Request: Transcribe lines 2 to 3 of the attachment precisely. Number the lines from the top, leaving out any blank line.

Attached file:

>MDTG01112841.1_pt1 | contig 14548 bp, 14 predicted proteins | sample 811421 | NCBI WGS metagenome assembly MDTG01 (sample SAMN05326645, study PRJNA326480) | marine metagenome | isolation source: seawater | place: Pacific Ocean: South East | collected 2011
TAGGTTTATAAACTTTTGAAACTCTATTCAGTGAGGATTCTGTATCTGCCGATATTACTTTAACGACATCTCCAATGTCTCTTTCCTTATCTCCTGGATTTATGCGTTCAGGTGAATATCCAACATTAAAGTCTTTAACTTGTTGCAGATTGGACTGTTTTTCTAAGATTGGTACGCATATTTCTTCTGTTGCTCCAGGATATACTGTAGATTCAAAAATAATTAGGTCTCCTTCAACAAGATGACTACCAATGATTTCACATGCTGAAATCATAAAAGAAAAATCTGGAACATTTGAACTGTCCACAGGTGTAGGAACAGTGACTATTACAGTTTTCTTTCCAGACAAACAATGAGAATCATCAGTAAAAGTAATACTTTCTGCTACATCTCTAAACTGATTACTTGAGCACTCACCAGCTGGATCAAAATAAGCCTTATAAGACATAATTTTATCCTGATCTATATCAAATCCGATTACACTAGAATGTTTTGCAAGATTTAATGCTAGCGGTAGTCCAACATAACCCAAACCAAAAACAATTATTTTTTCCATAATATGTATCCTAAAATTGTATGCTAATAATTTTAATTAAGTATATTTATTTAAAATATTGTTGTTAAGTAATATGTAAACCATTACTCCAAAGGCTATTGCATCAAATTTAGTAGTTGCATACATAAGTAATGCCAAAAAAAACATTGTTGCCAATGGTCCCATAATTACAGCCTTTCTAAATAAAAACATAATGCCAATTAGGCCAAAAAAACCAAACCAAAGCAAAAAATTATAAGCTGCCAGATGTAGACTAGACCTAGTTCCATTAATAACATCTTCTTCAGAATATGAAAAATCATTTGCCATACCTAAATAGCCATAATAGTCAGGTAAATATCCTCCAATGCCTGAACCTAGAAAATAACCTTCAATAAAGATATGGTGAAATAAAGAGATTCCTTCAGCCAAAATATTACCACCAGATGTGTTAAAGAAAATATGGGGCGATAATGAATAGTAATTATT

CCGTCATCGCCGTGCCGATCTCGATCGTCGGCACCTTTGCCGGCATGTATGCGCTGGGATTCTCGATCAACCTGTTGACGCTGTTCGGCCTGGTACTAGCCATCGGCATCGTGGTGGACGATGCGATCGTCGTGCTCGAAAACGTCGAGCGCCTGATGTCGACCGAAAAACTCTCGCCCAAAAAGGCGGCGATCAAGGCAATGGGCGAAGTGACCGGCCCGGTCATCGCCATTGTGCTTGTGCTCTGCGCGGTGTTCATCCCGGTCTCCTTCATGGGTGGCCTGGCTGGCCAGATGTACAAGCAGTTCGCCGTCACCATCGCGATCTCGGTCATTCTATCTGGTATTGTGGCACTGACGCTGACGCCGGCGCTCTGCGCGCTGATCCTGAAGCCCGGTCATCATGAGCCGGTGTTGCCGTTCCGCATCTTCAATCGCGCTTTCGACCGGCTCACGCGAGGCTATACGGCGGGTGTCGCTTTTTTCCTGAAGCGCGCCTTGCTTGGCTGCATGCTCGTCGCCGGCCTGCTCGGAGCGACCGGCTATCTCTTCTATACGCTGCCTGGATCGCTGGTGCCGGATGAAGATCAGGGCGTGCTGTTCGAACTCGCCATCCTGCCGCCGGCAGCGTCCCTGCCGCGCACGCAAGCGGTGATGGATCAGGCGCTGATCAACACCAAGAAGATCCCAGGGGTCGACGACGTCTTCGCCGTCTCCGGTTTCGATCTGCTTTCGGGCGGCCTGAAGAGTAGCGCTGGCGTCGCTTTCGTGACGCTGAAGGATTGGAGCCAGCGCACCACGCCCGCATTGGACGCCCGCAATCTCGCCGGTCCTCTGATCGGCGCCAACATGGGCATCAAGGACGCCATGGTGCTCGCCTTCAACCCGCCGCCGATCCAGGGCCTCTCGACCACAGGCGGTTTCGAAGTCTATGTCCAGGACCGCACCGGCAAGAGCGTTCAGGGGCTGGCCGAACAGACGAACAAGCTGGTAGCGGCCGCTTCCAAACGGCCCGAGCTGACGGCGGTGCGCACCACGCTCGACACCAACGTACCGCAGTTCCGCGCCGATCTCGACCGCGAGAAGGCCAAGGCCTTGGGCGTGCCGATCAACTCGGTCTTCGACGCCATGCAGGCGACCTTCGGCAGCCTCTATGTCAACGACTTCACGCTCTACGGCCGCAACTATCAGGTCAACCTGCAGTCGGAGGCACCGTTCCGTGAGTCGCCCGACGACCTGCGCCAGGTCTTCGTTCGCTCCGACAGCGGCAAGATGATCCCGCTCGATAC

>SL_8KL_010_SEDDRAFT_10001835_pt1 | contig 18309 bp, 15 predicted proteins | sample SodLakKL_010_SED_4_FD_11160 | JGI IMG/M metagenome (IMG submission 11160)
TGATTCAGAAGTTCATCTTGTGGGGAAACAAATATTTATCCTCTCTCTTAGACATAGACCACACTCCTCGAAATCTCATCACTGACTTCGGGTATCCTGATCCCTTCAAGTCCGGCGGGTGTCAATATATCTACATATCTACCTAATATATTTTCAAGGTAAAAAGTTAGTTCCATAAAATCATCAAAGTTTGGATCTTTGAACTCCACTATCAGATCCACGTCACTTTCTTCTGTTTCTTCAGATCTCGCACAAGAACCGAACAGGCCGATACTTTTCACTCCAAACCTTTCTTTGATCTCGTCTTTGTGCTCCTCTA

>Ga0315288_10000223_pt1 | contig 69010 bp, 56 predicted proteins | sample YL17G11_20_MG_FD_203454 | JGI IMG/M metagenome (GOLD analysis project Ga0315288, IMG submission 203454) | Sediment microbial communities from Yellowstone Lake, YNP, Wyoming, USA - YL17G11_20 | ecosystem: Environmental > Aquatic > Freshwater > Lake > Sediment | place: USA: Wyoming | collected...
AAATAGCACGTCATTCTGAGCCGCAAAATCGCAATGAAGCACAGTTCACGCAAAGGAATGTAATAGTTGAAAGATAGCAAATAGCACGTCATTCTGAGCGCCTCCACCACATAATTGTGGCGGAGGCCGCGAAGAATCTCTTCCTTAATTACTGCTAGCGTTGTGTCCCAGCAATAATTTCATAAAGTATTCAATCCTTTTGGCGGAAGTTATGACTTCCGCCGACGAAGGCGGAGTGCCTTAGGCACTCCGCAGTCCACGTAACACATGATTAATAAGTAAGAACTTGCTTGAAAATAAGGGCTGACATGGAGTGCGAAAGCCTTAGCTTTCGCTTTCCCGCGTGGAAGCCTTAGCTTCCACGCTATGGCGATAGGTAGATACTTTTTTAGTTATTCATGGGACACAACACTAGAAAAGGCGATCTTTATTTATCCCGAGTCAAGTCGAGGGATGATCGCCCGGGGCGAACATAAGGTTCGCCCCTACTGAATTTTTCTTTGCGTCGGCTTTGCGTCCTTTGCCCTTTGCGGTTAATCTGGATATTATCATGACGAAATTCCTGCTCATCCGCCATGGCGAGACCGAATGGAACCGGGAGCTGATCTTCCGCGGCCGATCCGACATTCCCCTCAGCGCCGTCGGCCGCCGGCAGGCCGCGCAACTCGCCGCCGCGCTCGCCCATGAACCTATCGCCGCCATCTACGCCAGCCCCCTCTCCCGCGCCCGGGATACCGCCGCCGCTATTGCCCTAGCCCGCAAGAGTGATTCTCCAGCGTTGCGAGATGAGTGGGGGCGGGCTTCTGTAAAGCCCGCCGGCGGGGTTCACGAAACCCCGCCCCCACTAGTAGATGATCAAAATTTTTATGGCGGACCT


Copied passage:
TAGGTTTATAAACTTTTGAAACTCTATTCAGTGAGGATTCTGTATCTGCCGATATTACTTTAACGACATCTCCAATGTCTCTTTCCTTATCTCCTGGATTTATGCGTTCAGGTGAATATCCAACATTAAAGTCTTTAACTTGTTGCAGATTGGACTGTTTTTCTAAGATTGGTACGCATATTTCTTCTGTTGCTCCAGGATATACTGTAGATTCAAAAATAATTAGGTCTCCTTCAACAAGATGACTACCAATGATTTCACATGCTGAAATCATAAAAGAAAAATCTGGAACATTTGAACTGTCCACAGGTGTAGGAACAGTGACTATTACAGTTTTCTTTCCAGACAAACAATGAGAATCATCAGTAAAAGTAATACTTTCTGCTACATCTCTAAACTGATTACTTGAGCACTCACCAGCTGGATCAAAATAAGCCTTATAAGACATAATTTTATCCTGATCTATATCAAATCCGATTACACTAGAATGTTTTGCAAGATTTAATGCTAGCGGTAGTCCAACATAACCCAAACCAAAAACAATTATTTTTTCCATAATATGTATCCTAAAATTGTATGCTAATAATTTTAATTAAGTATATTTATTTAAAATATTGTTGTTAAGTAATATGTAAACCATTACTCCAAAGGCTATTGCATCAAATTTAGTAGTTGCATACATAAGTAATGCCAAAAAAAACATTGTTGCCAATGGTCCCATAATTACAGCCTTTCTAAATAAAAACATAATGCCAATTAGGCCAAAAAAACCAAACCAAAGCAAAAAATTATAAGCTGCCAGATGTAGACTAGACCTAGTTCCATTAATAACATCTTCTTCAGAATATGAAAAATCATTTGCCATACCTAAATAGCCATAATAGTCAGGTAAATATCCTCCAATGCCTGAACCTAGAAAATAACCTTCAATAAAGATATGGTGAAATAAAGAGATTCCTTCAGCCAAAATATTACCACCAGATGTGTTAAAGAAAATATGGGGCGATAATGAATAGTAATTATT

CCGTCATCGCCGTGCCGATCTCGATCGTCGGCACCTTTGCCGGCATGTATGCGCTGGGATTCTCGATCAACCTGTTGACGCTGTTCGGCCTGGTACTAGCCATCGGCATCGTGGTGGACGATGCGATCGTCGTGCTCGAAAACGTCGAGCGCCTGATGTCGACCGAAAAACTCTCGCCCAAAAAGGCGGCGATCAAGGCAATGGGCGAAGTGACCGGCCCGGTCATCGCCATTGTGCTTGTGCTCTGCGCGGTGTTCATCCCGGTCTCCTTCATGGGTGGCCTGGCTGGCCAGATGTACAAGCAGTTCGCCGTCACCATCGCGATCTCGGTCATTCTATCTGGTATTGTGGCACTGACGCTGACGCCGGCGCTCTGCGCGCTGATCCTGAAGCCCGGTCATCATGAGCCGGTGTTGCCGTTCCGCATCTTCAATCGCGCTTTCGACCGGCTCACGCGAGGCTATACGGCGGGTGTCGCTTTTTTCCTGAAGCGCGCCTTGCTTGGCTGCATGCTCGTCGCCGGCCTGCTCGGAGCGACCGGCTATCTCTTCTATACGCTGCCTGGATCGCTGGTGCCGGATGAAGATCAGGGCGTGCTGTTCGAACTCGCCATCCTGCCGCCGGCAGCGTCCCTGCCGCGCACGCAAGCGGTGATGGATCAGGCGCTGATCAACACCAAGAAGATCCCAGGGGTCGACGACGTCTTCGCCGTCTCCGGTTTCGATCTGCTTTCGGGCGGCCTGAAGAGTAGCGCTGGCGTCGCTTTCGTGACGCTGAAGGATTGGAGCCAGCGCACCACGCCCGCATTGGACGCCCGCAATCTCGCCGGTCCTCTGATCGGCGCCAACATGGGCATCAAGGACGCCATGGTGCTCGCCTTCAACCCGCCGCCGATCCAGGGCCTCTCGACCACAGGCGGTTTCGAAGTCTATGTCCAGGACCGCACCGGCAAGAGCGTTCAGGGGCTGGCCGAACAGACGAACAAGCTGGTAGCGGCCGCTTCCAAACGGCCCGAGCTGACGGCGGTGCGCACCACGCTCGACACCAACGTACCGCAGTTCCGCGCCGATCTCGACCGCGAGAAGGCCAAGGCCTTGGGCGTGCCGATCAACTCGGTCTTCGACGCCATGCAGGCGACCTTCGGCAGCCTCTATGTCAACGACTTCACGCTCTACGGCCGCAACTATCAGGTCAACCTGCAGTCGGAGGCACCGTTCCGTGAGTCGCCCGACGACCTGCGCCAGGTCTTCGTTCGCTCCGACAGCGGCAAGATGATCCCGCTCGATAC